Universities must do more to tackle homelessness and should collect data on the housing status of current and former students, according to a new study.
The report adds that universities drawing up access and participation plans for the Office for Students “should consider how they can recruit and support students who have been affected by homelessness and other adverse experiences both during their schooling and in adulthood”.
The paper, written by Greg Hurst for the Higher Education Policy Institute, says it is “striking” that universities have been “incurious” about collecting more robust data on homelessness, despite there being anecdotal evidence of “hidden homelessness” in some universities, for example where students are “sofa surfing”.
Mr Hurst said that during long summer breaks from university, where most undergraduates leave halls of residence or private rentals, a “particular pinch-point” occurs for students who are estranged from their families or have nowhere to go.
They cannot claim benefits unless they are parents or have a disability, and when UK campuses closed in spring 2020 during the first lockdown, “the size of this group became apparent when many universities found unexpected numbers of students who wanted to stay in halls of residence because they were unable to return home”.
Mr Hurst said continuing to identify these students is “crucial”, and that universities could use vacant rooms in halls of residence or give targeted financial support to “tide these students over until the next academic year”.
Mr Hurst, who was education editor at The Times when the Coalition and then Conservative Government relaxed student number controls, said he witnessed a “demand-led” system under which universities “expanded their student numbers at a much faster rate than they increased the capacity of their on-campus welfare and support services”, as well as their stock of accommodation.
He said that universities had subsequently changed their attitude regarding how responsible they were for student mental health, and suggested that universities could collect data on the housing status of current students, former students who quit their studies and alumni.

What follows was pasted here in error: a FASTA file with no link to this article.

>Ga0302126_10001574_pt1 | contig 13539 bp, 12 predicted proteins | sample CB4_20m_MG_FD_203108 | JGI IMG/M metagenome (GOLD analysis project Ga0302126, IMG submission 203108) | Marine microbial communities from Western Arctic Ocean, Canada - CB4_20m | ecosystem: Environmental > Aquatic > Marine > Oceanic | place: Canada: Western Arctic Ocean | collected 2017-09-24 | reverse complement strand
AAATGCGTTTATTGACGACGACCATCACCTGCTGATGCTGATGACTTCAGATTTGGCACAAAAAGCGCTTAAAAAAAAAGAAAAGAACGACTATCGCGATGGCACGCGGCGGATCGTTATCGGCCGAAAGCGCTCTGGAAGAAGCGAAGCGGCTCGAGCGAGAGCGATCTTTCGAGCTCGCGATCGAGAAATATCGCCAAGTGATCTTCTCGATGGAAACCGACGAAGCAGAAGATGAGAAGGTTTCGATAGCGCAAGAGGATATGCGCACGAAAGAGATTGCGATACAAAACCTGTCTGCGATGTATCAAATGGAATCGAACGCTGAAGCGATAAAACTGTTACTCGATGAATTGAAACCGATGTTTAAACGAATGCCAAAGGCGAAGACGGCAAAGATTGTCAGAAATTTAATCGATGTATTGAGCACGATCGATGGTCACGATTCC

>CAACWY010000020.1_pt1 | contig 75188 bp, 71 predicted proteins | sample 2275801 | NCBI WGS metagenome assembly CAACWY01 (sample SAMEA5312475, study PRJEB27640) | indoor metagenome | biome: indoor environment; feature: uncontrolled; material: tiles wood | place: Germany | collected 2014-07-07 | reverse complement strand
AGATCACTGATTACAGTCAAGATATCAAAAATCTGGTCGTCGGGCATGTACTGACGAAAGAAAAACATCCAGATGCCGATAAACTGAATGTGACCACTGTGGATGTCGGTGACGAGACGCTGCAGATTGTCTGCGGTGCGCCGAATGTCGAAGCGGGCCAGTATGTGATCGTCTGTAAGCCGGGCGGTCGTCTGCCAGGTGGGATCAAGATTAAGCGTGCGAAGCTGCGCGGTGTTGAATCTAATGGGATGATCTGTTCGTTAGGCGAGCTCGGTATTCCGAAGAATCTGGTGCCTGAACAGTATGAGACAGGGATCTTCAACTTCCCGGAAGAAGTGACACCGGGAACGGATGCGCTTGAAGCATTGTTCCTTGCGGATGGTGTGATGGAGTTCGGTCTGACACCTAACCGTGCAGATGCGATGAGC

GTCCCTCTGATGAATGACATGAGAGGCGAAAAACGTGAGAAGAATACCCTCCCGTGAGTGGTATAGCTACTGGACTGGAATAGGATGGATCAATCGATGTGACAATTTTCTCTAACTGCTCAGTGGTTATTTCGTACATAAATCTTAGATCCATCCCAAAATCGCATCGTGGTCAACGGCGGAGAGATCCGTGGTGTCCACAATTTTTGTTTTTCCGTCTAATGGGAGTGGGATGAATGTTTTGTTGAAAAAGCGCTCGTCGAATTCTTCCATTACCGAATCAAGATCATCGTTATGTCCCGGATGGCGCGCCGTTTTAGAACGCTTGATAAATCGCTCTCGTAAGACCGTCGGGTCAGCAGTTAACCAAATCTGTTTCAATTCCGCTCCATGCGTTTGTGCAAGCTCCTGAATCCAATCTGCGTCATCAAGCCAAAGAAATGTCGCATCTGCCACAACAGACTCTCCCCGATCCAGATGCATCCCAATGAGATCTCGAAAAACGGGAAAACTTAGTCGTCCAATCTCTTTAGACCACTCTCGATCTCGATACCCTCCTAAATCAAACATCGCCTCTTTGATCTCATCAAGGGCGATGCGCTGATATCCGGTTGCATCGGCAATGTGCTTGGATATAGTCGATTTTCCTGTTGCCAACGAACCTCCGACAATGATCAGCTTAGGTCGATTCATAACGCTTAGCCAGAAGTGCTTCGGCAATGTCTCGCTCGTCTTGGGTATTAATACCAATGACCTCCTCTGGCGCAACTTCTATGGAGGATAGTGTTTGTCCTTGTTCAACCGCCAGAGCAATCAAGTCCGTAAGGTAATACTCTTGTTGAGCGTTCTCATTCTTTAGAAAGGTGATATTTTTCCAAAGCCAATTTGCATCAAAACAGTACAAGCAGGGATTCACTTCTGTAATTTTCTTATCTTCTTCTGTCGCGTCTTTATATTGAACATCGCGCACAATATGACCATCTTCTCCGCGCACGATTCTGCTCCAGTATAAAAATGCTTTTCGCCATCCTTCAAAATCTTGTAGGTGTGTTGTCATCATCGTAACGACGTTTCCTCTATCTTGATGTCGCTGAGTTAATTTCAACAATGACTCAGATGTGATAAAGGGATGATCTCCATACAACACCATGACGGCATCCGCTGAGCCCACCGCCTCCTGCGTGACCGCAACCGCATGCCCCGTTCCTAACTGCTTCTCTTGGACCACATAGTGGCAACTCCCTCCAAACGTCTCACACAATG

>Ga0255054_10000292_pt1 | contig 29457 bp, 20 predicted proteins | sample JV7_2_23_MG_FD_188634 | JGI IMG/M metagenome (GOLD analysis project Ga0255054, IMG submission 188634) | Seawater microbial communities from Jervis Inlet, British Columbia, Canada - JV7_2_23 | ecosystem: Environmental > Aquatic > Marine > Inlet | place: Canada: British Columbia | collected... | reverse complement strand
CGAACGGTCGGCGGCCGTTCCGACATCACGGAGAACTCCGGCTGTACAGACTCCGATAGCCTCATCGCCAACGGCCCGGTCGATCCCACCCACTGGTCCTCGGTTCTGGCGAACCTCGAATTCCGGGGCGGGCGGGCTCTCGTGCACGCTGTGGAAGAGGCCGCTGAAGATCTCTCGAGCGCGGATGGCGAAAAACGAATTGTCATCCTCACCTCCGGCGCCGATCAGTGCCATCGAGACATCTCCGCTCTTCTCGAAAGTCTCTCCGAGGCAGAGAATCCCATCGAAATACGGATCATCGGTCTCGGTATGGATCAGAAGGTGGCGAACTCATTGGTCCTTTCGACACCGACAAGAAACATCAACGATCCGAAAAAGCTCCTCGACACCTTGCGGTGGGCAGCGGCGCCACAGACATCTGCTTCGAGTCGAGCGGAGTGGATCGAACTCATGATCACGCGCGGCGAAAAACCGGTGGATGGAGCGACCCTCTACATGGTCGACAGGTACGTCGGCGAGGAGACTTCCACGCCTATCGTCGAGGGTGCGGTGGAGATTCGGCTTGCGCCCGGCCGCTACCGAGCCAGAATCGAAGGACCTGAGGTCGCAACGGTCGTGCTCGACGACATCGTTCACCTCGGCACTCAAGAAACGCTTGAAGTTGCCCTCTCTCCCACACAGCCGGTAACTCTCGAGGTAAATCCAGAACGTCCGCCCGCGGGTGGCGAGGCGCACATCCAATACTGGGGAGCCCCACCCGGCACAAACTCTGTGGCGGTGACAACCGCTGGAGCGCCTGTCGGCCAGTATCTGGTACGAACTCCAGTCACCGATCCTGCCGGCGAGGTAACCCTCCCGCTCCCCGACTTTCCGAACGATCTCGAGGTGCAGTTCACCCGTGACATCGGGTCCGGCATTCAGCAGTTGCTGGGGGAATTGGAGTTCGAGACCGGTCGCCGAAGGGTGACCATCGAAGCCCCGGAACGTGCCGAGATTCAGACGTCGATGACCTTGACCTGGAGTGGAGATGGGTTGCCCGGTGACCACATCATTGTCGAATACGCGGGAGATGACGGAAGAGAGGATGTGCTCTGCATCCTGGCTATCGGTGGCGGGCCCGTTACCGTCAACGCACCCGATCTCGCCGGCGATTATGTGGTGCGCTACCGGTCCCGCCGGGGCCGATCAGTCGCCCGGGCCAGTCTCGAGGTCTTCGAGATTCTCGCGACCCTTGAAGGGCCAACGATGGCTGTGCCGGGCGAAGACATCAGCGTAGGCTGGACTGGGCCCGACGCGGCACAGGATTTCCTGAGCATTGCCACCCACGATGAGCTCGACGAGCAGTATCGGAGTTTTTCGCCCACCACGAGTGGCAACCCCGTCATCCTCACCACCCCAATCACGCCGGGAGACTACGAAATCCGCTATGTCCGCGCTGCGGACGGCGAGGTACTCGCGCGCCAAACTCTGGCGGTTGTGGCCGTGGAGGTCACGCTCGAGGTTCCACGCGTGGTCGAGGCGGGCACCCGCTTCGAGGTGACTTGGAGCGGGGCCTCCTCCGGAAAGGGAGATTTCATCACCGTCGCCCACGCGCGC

He said surveys could be undertaken in partnership with student unions, snapshot national polling commissioned from specialist market research companies, or through a new question on housing status in the National Student Survey.
“How many would really know, and indeed follow up, if an undergraduate was evicted from or left private rented housing to sleep on a course mate’s sofa?” he said.
Mr Hurst said: “Widening access to higher education means broadening the composition of a university’s student body and, therefore, admitting more students whose past experiences and circumstances mean they face a higher risk of homelessness.
“As we experience a surge in inflation to beyond 9 per cent, this is likely to mean that from the autumn more students struggle to pay higher food and energy costs alongside their rent.
“Many universities could and should ask themselves if they are doing enough to prevent homelessness among their current and recent students.”
Mary Stuart, the former vice-chancellor of the University of Lincoln and vice-chancellor’s fellow at La Trobe University, Australia, said of her own past experience of homelessness: “It is, I believe from my own experience, important to recognise that universities can provide some parts of the solution for some people affected by homelessness.
“There is some effective work that universities already do tackling homelessness but the value of this piece is that it contributes to an emerging debate about students and housing which most universities would recognise is an area of concern.”
The report also found that prevalence of homelessness tended to be higher in university towns and cities.